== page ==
Recent Blog Posts

How to fix "Host '172.18.0.1' is not allowed to connect" with MySQL Docker

Using the official MySQL Docker image from Docker Hub, I recently ran into the error:

Host '172.18.0.1' is not allowed to connect to this MySQL server

The only change I had made to my docker-compose.yml file was:

mysql:
  image: mysql:5.6
  ports:
    - '3306'
  volumes:
    # Use this option to persist the MySQL DBs in a shared volume.
    - ./mysqldata:/var/lib/mysql:rw,delegated
    # Use this option to persist the MySQL DBs in a data volume.
    # - db_data:/var/lib/mysql

I switched from using a data volume (db_data) to mounting a volume from my host (mysqldata in the current directory), and after the next time I did a docker-compose down and docker-compose up, I started seeing the error about my host not being allowed to connect to the MySQL server.

Dealing with Drupal 8 and a giant cache_render table

There are a number of scenarios in Drupal 8 where you might notice your MySQL database size starts growing incredibly fast, even if you're not adding any content. Most often, in my experience, the problem stems from a exponentially-increasing-in-size cache_render table. I've had enough private conversations about this issue that I figure I'd write this blog post to cover common scenarios, as well as short and long-term fixes if you run into this issue.

Consider the following scenarios I've seen where a cache_render table increased to 10, 50, 100 GB or more:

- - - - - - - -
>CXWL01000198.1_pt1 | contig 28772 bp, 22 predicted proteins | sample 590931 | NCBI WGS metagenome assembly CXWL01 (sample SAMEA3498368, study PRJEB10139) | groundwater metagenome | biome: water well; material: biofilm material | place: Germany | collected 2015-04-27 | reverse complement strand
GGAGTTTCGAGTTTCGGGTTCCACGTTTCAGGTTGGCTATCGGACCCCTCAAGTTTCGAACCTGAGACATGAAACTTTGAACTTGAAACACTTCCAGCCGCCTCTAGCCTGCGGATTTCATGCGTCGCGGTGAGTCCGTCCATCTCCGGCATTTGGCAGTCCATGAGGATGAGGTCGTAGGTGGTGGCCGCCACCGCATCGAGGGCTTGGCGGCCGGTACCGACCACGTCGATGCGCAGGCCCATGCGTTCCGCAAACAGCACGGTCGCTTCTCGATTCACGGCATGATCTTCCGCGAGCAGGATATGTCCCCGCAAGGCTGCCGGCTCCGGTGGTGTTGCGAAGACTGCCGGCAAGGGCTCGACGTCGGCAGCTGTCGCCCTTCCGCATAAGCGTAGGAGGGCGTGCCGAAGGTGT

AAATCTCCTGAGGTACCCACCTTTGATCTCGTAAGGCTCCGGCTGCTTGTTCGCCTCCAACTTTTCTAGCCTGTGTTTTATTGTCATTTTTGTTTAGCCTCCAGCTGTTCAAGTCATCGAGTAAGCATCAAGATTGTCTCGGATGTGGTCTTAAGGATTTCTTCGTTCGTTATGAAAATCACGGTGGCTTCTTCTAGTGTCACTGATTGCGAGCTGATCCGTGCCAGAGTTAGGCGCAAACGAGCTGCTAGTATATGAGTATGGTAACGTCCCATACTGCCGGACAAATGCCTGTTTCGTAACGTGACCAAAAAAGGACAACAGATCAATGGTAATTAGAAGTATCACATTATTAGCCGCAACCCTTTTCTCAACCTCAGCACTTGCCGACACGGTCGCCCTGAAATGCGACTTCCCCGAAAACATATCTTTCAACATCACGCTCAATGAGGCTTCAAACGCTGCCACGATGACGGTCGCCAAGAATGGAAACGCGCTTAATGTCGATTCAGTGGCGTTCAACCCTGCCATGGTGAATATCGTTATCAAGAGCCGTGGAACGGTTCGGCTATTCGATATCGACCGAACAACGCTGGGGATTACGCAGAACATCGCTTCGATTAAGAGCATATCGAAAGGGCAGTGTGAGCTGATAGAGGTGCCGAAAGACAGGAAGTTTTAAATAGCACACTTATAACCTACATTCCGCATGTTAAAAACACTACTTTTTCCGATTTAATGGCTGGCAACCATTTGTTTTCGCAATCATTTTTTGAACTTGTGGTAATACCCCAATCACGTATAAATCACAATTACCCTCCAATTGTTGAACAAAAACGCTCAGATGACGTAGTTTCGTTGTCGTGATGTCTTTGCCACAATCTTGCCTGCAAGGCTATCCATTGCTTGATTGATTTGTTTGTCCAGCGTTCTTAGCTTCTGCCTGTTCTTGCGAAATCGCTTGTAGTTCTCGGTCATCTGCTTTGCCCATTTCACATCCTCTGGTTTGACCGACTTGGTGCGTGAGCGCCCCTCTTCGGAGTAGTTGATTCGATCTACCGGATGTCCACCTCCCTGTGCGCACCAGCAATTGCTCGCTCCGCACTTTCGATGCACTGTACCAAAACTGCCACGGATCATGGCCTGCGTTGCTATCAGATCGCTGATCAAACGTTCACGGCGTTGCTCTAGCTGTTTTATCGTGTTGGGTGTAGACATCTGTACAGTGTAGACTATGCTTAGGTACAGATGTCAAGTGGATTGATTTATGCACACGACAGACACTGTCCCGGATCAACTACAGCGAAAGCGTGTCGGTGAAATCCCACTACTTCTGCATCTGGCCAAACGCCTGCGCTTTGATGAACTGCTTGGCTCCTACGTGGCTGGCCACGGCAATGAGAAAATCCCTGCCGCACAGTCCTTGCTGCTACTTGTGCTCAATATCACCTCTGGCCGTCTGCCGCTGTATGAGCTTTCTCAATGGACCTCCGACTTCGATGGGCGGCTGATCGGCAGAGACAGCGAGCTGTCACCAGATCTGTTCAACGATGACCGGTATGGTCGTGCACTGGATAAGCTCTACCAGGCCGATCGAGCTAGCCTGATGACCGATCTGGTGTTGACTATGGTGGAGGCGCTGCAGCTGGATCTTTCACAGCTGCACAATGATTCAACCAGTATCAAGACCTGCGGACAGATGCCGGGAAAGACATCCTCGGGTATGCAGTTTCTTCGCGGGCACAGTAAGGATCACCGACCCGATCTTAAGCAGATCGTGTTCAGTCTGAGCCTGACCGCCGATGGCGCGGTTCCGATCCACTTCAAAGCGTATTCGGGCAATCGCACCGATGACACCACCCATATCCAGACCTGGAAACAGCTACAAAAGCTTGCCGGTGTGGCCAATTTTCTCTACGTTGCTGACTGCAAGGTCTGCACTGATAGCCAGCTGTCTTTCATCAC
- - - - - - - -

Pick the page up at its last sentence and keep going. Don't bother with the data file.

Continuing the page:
DrupalCamp St. Louis 2017 Keynote announcement: Adam Bergstein

DrupalCamp St. Louis 2017 - September 22-23

(It's not too late to submit a session—and register for DrupalCamp soon, since early bird pricing ends on August 1!)

The organizers behind DrupalCamp St. Louis 2017 are happy to announce we have a speaker scheduled to present the Keynote, Adam Bergstein—Associate Director of Engineering at CivicActions!

Adam's Keynote is titled "Restoring Our Lost Imagination", and here's a short summary:

Review: Innergie PowerJoy 30C USB-C Wall Charger

tl;dr: The Innergie PowerJoy USB-C charger is a solid power adapter for charging via USB-C and USB-A simultaneously. If you have a high-power-draw device like a MacBook Pro, then the adapter may have a little less utility, but if you use a smaller USB-C device and need to charge both it and a USB-A device, then this is one of the most compact and well-built adapters I've used.

Innergie PowerJoy 30C USB-C wall power adapter

A month ago, I received an email from Innergie asking me if I'd like to review their new USB-C charger they were releasing. I had just returned from a business trip and was slightly regretting only having my MacBook Pro's included USB-C charger, which has one USB-C port. Charging my phone meant plugging my laptop into the AC adapter, then plugging a Lightning cable into my MacBook Pro.

Fixing MySQL 'The table is full' error using the official MySQL Docker image

Recently I had to test importing some very large databases with lots of giant log tables (e.g. 5+ GB tables), and when I tried doing an import into a local docker MySQL container instance, I got ERROR 1114: The table is full. Here are the commands I used:

# Run a MySQL container locally to test a large file import.
$ docker run --name mysql-import-test -p 3306 -e MYSQL_ROOT_PASSWORD=root -e MYSQL_DATABASE=database_name -d mysql:latest

# Import a database .sql file and monitor progress with pv.
$ pv ~/database.sql | mysql -u root -proot -h 127.0.0.1 --port 32774 database_name
ERROR 1114 (HY000) at line 93898: The table 'xyz' is full

I found that—likely due to some Docker filesystem defaults—the MySQL import would fail every time when there was a database table containing more than 1GB of data. Now, this could be related to the way the database was exported, and I also found some issues where people were using memory tables that got exported and wouldn't import cleanly.

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